Beauty incomplete

Ayrmer Cove is a secluded beach on the South Devon Coast and like so many of these small inlets it’s only accessible easily on foot, making it a deserted but beautiful spot. On a recent visit, it’s warm here and the sunlight shimmers on the waves as they make their relentless passage over the sand. The only other sound is the song of the skylarks which repeats and repeats as though the birds are continually asking a question but it is never answered.

Aymer Cove 1
The beach and sea at Ayrmer Cove

As we poke around the beach it’s clear that the beauty of this place is incomplete. All over the beach we find small plastic items, pieces of rope, shards of rubber from old tyres, fragments of plastic bottles etc. All kinds of maritime rubbish are on display here.

Aymer Cove 2
Maritime rubbish at Ayrmer Cove

Happily we do not find any dead seabirds. Quite recently more than a thousand dead seabirds have been found washed up on beaches in Devon and Cornwall. In fact this is the second time this has occurred this year. On both occasions the seabirds have been killed by a chemical (polyisobutene (PIB)) carried by ships and discharged in to the sea when they wash out their tanks. The discharged PIB does not mix with water and so forms a sticky mass; the birds become coated in the chemical and cannot dive or feed.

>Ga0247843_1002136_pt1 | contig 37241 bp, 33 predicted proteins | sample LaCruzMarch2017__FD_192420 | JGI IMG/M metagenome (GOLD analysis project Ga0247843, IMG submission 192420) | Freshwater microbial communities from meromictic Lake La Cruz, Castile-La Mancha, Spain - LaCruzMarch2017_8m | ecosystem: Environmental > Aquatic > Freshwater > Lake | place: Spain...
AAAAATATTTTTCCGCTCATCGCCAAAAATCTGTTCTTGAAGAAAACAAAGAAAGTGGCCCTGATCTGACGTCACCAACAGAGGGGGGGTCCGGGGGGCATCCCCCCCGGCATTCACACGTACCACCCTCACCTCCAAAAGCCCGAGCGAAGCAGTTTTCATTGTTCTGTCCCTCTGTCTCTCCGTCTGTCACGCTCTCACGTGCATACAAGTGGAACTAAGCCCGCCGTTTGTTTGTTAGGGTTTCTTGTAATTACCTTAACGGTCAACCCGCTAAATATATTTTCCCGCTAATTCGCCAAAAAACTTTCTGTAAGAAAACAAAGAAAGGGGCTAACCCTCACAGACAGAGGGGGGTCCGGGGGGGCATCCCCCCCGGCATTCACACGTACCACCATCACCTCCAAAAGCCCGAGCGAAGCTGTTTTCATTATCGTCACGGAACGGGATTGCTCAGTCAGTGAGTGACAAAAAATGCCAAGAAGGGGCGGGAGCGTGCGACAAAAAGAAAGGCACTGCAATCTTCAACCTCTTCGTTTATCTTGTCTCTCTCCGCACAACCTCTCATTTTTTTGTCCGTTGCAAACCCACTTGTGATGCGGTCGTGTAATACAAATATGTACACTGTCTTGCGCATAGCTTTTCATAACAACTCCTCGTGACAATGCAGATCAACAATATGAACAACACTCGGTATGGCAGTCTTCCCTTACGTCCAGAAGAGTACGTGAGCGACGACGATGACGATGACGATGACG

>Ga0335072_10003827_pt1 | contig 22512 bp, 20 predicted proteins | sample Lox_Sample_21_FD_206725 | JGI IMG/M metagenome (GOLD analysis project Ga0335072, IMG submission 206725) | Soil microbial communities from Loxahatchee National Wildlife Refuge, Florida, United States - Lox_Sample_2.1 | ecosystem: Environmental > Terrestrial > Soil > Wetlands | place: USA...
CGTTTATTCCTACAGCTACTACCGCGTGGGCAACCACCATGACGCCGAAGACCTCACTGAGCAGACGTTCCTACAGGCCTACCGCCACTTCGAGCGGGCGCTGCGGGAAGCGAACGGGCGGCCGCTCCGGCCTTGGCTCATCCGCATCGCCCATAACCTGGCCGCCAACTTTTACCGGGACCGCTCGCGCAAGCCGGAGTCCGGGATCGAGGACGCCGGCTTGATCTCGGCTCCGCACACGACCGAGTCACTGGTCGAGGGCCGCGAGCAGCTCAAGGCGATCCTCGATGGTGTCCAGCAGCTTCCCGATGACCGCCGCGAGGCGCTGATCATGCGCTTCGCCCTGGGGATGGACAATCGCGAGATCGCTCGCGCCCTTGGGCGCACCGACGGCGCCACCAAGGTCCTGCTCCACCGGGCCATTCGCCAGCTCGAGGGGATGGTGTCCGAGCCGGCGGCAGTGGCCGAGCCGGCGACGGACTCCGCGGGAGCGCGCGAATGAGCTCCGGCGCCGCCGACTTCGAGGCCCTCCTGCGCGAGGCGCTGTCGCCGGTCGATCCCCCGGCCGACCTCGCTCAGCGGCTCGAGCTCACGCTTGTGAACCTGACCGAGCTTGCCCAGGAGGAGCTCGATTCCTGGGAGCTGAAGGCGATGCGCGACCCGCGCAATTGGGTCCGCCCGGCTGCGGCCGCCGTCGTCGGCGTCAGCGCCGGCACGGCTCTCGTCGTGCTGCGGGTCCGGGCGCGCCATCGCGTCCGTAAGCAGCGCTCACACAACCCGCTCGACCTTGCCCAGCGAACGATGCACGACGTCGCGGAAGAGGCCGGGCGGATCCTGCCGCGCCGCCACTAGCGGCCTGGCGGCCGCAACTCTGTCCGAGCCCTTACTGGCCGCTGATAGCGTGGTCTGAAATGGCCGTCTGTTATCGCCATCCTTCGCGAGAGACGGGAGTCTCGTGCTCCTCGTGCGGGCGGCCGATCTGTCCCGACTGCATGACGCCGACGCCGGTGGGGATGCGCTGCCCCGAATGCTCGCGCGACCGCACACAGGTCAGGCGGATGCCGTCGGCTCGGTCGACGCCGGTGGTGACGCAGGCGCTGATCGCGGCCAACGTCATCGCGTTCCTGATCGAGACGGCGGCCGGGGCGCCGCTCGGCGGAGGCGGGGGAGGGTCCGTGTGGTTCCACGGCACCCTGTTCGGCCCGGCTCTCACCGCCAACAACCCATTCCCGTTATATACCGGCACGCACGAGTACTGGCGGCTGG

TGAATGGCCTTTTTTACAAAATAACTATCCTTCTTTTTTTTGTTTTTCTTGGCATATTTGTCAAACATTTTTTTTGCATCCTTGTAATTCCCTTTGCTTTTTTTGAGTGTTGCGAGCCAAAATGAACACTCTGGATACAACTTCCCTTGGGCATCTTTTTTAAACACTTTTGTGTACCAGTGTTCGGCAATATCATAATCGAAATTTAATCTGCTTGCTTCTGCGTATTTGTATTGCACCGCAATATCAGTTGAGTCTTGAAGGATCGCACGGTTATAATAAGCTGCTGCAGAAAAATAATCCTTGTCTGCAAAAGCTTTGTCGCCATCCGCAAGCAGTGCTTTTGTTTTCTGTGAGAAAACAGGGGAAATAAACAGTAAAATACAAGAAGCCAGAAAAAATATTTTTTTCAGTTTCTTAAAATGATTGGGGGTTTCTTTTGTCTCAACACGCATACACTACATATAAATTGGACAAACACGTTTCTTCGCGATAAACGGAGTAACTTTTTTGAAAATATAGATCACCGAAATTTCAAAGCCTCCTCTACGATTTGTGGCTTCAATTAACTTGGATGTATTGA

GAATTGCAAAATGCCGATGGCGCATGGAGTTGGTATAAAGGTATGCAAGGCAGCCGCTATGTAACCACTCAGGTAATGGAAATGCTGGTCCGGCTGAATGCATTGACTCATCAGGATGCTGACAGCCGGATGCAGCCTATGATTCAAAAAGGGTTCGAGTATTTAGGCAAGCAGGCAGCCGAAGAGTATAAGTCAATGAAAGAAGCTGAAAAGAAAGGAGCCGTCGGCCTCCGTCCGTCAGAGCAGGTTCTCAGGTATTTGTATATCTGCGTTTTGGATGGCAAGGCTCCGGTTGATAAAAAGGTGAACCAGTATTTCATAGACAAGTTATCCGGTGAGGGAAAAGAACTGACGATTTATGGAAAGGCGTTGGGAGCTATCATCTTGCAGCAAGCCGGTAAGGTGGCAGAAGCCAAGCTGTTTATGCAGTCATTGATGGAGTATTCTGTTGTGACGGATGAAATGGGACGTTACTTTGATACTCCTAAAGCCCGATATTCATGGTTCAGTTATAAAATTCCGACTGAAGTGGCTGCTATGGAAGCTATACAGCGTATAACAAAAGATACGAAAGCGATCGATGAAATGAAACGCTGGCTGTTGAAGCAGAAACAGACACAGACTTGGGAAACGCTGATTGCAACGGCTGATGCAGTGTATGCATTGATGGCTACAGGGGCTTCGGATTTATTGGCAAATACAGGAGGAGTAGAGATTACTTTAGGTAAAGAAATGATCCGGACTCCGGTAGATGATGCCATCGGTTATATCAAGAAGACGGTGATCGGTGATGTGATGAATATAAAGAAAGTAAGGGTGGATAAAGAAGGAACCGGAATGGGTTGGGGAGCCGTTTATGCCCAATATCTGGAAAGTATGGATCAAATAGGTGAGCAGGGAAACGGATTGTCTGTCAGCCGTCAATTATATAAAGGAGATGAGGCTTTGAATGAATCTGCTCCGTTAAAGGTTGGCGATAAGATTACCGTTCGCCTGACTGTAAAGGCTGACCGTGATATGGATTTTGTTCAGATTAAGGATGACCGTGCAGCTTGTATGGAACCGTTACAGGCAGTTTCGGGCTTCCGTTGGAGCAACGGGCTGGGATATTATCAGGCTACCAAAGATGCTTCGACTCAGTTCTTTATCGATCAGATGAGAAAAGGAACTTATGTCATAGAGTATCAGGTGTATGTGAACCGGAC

The chemical is not toxic to humans and is used extensively in different forms as an oil additive, in chewing gum and in cosmetics and as a synthetic rubber. Its effects on seabirds and marine life in general have not been well researched and the RSPB is calling for increased regulation and scientific investigation. 38 degrees also has a petition.
All I really want to do here is to draw some attention to the problems of indiscriminate dumping in the seas. It’s another example of our cavalier attitude to the natural world and I am not sure what we can do about it or how long it can go on.

4 thoughts on “Beauty incomplete”

    1. I live in Ringmore, about half a mile from Aymer Cove. About twice a year the villagers go down there and clear the beach of rubbish so we do try to keep our environment looking good – but I agree, the stuff that ships throw overboard and the noxious things they discharge as they go along is pretty awful. No one ever seems to take responsibility for getting anything done to prevent this. Where do you start? Petitioning the government produces no reaction at all except delaying tactics or hand washing.

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      1. Thanks for your comment Carmen. I know how hard local communities work to keep beaches clean in the face of all this sea-borne pollution. It seems to be prevalent on all the beaches I have visited around here unless they are cleaned (like Bantham) or washed regularly by tides. We were at Woodcombe Beach (near East Prawle) yesterday and there was the usual selection of plastic rubbish.
        I share your pessimism about government reaction but there does seem to be increasing opposition to dumping. Here is the latest news I have picked up on reactions to the PIB scandal: http://www.rspb.org.uk/community/getinvolved/b/seabirds/archive/2013/05/14/more-calls-to-ban-the-seabird-killer-pib.aspx

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